One of those company commanders was T/Capt Harold Faulder.

It is notable that the battalion diary thought the barrage was to fall 250 yards in front of the Blue Line (the front line trenches); this would mean that the Cheapside road (where the German machine gunners were) would have been shelled. Yet the brigade diary referred to the barrage being 250yards in front of the Cheapside Line.

The map references to machine guns on the Cheepside Road is to that part of the road on top of the rise (marked in the above map by the two 45m spot heights on Kriekstraat – the local offical name for Cheapside Road). It might be concluded that they were not on the part of the road dropping down towards the 1/5th Y&L trench (marked in Blue above). Therefore the machine guns could have fired directly at where I have supposed companies C and D were advancing; they would have been able to fire obliquely at where I have supposed companies A and B were advancing.

The Battalion Ward Diary of 1/5th Y&L (WO/95/2805/135) reports:

4.25am
Batt advanced in conjunction with troops on both flanks to reach trench line near Vierstraat – Kemmel RD but after two hours fighting was forced to withdraw to original line owing to strength of enemy and weakness of our artillery barrage.

Grant’s 1/4th battalion history was a little less restrained (my italics):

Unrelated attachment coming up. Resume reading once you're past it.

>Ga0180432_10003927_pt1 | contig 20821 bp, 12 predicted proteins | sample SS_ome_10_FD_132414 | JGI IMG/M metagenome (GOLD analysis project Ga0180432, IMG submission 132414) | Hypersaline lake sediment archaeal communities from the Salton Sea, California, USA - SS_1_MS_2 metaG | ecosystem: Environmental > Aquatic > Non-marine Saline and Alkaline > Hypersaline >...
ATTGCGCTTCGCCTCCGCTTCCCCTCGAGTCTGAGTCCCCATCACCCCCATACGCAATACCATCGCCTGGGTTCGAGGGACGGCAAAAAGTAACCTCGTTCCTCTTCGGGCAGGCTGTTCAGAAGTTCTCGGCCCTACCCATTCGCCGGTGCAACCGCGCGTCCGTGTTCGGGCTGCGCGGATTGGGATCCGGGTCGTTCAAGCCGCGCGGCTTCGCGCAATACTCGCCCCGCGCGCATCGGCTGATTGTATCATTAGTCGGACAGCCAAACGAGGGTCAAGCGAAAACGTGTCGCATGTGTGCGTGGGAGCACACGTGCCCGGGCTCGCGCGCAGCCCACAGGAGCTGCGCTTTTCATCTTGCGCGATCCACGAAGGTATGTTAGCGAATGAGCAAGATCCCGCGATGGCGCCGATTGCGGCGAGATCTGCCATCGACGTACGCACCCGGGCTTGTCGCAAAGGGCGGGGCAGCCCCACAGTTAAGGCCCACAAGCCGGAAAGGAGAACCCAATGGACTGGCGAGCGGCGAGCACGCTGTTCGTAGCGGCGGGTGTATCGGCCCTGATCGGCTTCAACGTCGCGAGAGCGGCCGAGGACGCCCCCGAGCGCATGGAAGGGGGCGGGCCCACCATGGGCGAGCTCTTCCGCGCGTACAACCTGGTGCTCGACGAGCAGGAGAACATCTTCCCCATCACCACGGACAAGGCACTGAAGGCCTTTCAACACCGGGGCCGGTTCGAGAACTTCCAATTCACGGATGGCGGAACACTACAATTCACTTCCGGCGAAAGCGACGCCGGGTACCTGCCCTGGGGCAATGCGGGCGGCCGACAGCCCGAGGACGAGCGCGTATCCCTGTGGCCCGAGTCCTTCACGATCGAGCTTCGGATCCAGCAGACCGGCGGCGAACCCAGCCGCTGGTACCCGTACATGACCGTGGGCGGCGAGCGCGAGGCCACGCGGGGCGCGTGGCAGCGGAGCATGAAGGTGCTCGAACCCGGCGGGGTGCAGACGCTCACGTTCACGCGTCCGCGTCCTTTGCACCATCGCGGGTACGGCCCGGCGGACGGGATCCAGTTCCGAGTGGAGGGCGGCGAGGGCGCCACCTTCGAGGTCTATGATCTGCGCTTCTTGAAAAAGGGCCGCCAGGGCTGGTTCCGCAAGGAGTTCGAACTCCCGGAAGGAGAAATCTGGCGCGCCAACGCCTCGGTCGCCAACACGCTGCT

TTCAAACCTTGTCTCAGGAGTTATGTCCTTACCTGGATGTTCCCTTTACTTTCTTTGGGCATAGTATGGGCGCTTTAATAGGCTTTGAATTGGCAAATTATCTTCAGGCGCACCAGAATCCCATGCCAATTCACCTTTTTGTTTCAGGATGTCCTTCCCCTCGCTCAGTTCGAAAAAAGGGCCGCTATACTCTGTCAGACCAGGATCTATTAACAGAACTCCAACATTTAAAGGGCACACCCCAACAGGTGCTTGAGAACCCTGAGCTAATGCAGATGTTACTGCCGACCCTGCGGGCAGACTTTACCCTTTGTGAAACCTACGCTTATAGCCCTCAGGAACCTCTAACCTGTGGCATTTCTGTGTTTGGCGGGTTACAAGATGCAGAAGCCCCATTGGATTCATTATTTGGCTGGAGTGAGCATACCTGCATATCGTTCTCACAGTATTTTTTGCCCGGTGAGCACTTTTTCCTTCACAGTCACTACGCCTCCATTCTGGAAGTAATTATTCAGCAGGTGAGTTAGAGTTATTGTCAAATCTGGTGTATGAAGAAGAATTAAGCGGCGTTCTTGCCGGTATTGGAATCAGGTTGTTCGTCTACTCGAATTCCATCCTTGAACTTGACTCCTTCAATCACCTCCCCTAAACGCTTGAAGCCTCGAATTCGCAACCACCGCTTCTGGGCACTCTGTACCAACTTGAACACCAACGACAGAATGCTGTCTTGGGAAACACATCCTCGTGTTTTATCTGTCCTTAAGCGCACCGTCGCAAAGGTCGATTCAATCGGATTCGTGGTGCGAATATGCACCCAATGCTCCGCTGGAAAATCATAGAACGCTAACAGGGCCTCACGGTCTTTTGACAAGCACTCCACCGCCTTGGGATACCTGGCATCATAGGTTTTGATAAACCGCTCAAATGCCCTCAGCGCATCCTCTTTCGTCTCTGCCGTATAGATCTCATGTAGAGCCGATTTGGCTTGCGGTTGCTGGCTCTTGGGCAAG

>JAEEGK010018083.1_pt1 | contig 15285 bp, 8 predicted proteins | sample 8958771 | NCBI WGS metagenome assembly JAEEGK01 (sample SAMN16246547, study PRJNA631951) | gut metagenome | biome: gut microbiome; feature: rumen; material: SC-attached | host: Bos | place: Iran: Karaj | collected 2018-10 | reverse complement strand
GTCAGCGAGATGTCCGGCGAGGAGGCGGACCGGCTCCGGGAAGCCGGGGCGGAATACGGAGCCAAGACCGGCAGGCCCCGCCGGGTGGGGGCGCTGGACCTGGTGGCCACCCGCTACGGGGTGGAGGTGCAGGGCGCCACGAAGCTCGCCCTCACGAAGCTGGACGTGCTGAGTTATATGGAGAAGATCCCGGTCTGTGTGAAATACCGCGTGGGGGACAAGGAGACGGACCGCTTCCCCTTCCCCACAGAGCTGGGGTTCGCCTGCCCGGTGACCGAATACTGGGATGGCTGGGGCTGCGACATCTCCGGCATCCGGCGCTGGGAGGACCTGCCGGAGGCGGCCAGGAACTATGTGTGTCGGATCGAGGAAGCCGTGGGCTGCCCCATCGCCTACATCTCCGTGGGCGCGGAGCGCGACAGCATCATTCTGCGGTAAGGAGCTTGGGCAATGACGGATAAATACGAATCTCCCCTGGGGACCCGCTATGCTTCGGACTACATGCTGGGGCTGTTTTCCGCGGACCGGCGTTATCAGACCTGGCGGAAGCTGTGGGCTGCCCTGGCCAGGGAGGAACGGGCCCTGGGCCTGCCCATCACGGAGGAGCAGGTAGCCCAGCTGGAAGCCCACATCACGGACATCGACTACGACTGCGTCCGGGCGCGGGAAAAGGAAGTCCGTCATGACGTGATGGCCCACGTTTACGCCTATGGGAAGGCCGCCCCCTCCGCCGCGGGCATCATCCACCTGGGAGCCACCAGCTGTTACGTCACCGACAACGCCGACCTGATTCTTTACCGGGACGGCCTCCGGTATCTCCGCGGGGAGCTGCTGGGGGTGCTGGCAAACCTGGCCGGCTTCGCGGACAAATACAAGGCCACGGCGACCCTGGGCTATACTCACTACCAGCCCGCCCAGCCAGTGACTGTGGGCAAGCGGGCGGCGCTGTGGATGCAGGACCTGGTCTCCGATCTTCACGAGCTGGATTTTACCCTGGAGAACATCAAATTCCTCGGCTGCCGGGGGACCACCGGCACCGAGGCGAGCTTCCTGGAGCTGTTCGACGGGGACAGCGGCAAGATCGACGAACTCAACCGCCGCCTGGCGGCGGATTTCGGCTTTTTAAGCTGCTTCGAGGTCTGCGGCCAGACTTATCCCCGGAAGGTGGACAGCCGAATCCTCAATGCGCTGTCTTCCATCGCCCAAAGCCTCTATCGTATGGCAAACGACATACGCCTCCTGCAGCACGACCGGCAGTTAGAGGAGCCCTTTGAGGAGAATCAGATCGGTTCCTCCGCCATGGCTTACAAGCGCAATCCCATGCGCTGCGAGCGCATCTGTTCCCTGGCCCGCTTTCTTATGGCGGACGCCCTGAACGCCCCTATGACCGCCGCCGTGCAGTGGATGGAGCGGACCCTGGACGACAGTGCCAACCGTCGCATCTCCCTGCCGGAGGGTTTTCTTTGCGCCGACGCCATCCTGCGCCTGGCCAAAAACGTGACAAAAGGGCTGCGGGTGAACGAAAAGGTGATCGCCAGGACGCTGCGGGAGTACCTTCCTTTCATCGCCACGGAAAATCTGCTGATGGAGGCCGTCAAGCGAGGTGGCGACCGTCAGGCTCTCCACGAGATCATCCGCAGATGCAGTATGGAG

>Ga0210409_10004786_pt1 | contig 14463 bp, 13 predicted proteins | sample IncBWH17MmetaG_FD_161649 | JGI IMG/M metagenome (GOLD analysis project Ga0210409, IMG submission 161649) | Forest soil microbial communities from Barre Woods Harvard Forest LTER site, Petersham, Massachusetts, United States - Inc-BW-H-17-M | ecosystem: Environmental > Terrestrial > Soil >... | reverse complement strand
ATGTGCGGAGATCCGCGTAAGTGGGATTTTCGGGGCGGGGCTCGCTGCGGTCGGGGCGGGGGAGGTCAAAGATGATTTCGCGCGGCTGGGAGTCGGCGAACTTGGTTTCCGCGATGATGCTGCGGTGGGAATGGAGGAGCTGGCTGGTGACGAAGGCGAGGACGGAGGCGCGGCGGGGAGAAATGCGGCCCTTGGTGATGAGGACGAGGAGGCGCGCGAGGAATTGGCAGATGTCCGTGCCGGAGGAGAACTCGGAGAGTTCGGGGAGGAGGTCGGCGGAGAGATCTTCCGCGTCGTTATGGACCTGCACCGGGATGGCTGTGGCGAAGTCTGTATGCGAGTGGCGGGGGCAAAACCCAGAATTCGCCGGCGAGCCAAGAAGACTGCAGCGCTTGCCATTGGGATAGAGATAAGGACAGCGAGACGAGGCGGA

At 4-25 a.m. the attack took place. Orders stated that we should meet with no opposition short of our objective, and the artillery programme was based on this assumption. The “barrage” proved to be ludicrously inadequate, and was indeed almost unnoticed. Fortunately, there was a heavy mist, which covered the beginning of our advance, but very soon we encountered a line of machine guns (well on our side of the barrage) which poured out such an annihilating fire that it was impossible to continue the attack, and we were forced to withdraw to our original line. In this short operation we lost seven officers and ninety-one men.

It would seem that there were two factors that meant the attack failed. The Germans had moved machine guns well forward undetected by the British and the British artillery barrage did not shell these positions.

The 1/4th casualties in this two hour action were 7 Officers (4 killed, 1 missing, 2 wounded) and 91 Other Ranks (17 killed, 9 missing, 65 wounded).

By comparison the 1/5th alongside lost 5 officers (2 killed, 3 wounded) and 70 Other Ranks (8 killed, 5 missing and 57 wounded). In its diary it stated its strength before the attack as a mere 280 men covering a frontage of 500 yards.

A battalion’s “establishment” would normally have been about 1000 officers and men; 98 casualties was, according to the 1/4th War Diary (above), “about a third of its strength” – which would imply a strength of about 300 – roughly comparable to its sister battalion. This would be a reflection of the brutal fighting that the battalion had been involved in earlier in the month. (This was during the period of Haig’s “backs to the wall” General Order.) However, the end of the month’s War Diary has a table of battalion strengths. For 26 April the strength of the 1/4th battalion was reported as 24 officers and 583 other ranks – which would seem to be in conflict with the “about a third of its strength” comment.

Given these reports it is highly unlikely that the 1/4th got beyond the Cheapside Road. Therefore “A” Company is likely to have done all its fighting in the area shaded orange in the map above. This area is just over a hectare in size – a little larger than an International Rugby pitch.

My previous note had reported Clifford Brierly’s letter to my grandmother which included: